Artist of the Month: Alice Duke

Introducing our latest Artist of the Month, comic afficionado and illustrator Alice Duke …

Illustrator, concept artist, graphic novel artist, comic artist … whatever Alice Duke calls herself, her skills are as impressive as they are varied. Coming to our attention through her work on two successful graphic novels – a HP Lovecraft Anthology series, and a showcase of Edgar Allan Poe’s most memorable stories, Nevermore – for London-based publisher SelfMadeHero, Alice’s atmospheric work is the perfect match for classic fiction.

Originally from Southport, Alice applied to do History of Art at Edinburgh University, quitting after a year (because it was “too intense”) and transferring to art college to study illustration. “It was a more appropriate environment. People were inspired by graphic novels and comics and stuff … I moved back to Southport as soon as I graduated and set myself up as self-employed. I spent a lot of time in my room, playing video games and not paying rent.”

In fact, the artist was pulling in multiple commissions all the time, even while she was still at uni. Posting work on addictive art platform DeviantArt, along with talking to professionals as much as she could, Alice was talent-spotted by publications like Nelson (all-star roster of U.K. comics creators telling a single life story by taking turns, one year at a time), Graphic Canon (brings classic literature of the world together with legendary graphic artists and illustrators) and Stacey Whittle’s Fairytale Anthology. You may have even spotted her work on a more local level – she cites a poster she designed for burneverything’s annual gig poster exhibition (skull and flowers, pictured) as “one of my favourite things I’ve done in the last year”.

All this endeavour eventually led to a high point last year, when she was asked to speak on a panel about gothic horror at the BFI’s Sci-Fi London Festival, alongside award-winning authors China Miéville and Denise Mina.

“There was a fragility and brittle quality to her characters that was hypnotic”

We spoke to one of her editors, Dan Whitehead: “What drew me to Alice Duke for Poe was that she had a very delicate style … there was a fragility and brittle quality to her characters that was hypnotic. It’s so tempting to go for the big gothic look where Poe is concerned – and that can certainly work fantastically for some stories – but her work really seemed to grasp the sadness and melancholy at the heart of Poe’s writing. When I found out that Jeremy Slater was reworking Tell-Tale Heart with a young blind girl as the lead, I knew she’d be perfect for it.”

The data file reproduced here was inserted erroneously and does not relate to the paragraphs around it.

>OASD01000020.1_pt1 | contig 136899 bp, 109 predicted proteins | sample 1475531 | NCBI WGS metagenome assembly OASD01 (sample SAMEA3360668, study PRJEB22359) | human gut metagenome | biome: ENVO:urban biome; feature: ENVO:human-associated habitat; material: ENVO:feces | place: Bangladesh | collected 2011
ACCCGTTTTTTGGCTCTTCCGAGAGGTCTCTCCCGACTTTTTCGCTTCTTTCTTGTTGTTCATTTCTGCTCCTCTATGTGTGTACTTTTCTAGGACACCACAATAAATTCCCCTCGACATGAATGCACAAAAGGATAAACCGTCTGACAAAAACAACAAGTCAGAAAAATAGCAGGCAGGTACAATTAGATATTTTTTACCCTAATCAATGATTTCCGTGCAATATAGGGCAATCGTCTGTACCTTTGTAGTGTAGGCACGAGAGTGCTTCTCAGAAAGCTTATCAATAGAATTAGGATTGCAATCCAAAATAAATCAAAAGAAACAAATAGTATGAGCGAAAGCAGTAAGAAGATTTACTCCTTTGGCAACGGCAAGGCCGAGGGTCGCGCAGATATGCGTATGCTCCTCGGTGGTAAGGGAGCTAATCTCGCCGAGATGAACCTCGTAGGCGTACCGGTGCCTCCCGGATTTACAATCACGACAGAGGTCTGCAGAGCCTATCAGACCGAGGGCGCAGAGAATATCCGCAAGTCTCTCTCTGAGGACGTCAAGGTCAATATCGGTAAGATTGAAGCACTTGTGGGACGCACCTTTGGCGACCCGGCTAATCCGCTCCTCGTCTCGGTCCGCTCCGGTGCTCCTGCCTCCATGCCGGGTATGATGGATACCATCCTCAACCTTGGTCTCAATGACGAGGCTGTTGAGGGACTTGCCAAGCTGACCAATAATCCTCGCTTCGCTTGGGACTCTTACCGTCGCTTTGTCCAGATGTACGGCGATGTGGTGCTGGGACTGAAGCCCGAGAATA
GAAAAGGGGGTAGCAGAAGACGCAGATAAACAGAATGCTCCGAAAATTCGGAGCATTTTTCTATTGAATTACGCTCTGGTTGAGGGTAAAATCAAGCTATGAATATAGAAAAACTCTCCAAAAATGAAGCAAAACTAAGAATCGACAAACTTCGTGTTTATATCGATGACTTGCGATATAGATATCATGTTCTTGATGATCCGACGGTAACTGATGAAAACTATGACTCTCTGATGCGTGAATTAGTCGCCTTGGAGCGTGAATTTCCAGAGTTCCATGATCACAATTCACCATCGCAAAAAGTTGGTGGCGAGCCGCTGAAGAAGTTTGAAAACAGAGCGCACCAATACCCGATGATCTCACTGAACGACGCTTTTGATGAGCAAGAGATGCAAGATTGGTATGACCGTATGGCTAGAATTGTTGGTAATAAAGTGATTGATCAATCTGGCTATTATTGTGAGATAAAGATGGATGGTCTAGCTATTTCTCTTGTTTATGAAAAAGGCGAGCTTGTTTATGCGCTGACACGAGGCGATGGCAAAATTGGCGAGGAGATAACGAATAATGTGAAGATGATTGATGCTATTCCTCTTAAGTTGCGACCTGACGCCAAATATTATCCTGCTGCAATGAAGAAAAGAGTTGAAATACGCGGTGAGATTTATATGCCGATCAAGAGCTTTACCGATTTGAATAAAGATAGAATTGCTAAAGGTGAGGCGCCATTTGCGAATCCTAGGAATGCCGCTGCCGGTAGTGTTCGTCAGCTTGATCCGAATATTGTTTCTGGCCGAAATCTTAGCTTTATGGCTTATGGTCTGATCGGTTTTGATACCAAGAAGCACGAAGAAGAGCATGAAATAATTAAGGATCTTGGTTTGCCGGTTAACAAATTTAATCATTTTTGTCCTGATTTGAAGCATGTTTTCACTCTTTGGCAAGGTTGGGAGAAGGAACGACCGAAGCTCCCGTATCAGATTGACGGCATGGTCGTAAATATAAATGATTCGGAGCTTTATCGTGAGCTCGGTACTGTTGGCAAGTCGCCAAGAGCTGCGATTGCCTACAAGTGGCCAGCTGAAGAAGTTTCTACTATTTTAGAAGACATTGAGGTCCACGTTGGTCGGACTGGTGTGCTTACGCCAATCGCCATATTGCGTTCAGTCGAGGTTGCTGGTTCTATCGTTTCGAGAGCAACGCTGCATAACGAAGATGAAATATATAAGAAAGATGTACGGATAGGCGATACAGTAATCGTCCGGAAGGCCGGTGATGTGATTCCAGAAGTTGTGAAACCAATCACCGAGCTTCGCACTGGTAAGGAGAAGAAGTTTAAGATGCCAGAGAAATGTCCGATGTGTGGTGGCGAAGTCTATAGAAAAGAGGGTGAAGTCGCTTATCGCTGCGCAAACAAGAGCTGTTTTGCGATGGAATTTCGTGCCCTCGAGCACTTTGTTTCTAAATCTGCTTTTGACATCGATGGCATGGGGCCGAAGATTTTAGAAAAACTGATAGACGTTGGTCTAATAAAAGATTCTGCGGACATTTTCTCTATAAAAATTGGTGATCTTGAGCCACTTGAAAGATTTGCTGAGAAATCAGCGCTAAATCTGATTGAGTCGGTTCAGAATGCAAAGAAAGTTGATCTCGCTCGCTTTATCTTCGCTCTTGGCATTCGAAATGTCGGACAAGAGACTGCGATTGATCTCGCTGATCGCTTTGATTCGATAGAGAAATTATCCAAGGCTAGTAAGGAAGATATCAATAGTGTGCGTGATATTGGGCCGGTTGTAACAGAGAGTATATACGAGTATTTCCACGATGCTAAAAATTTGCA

It’s that delicate, mature and painterly mark-making, paired with a roaming imagination, that really makes Alice’s work stand out. Her bespoke banner for TDN hints at the sci-fi world for which her work is so well-suited.

So what’s the process of illustrating a comic actually like, we wonder? Coming up with ideas, firstly, but then really making a (sometimes very-well known) story come to life for a new audience – is it a massive challenge? “They’re vary variable. It’s just like working with a film script … I like having rules then playing around with them in a really rigid structure, trying to extract the most interesting things from something solidly constructed. Like a great instruction will always be better than: ‘oh, do what you want’… When someone’s taken the time to describe every detail, you can put all that stuff in and they feel prescriptive, but you can still take it off in your own direction.”

One such direction is the ambition to work on a whole graphic novel in the future. “It is something I really want to do. One thing I’m interested in is trying to get a real cross-discipline career going. I worked on the early pre-production stuff for Snow White and the Huntsman … it’s pretty similar to working for a games company.”

Which brings us nicely to her current role – working for Elevator studios-based Lucid Games as a Concept Artist. Although Alice can’t really talk about it (as the game she’s working on hasn’t been announced yet), visualisation, colouring and storyboarding are all part of the job. Essentially, her role is to work on how the game will look and feel. “It’s more to do with a feeling and atmosphere … it’s exciting.”

Pulling all her skills and experience together, the ambition to tackle an entire graphic novel seems within reach. “Because I’ve worked on editorial, illustration, books and comics, this is kind of bringing everything together … working on a full length graphic novel isn’t the unfeasible thing it was a year ago! I now have the tools to do that.” Given her already impressive back-catalogue and aptitude for allying creativity with drive, we wouldn’t want to bet against seeing that Alice Duke graphic novel in print sooner rather than later.

See more of Alice’s artwork and sketchbook ideas on her blog 

Posted on 09/08/2012 by thedoublenegative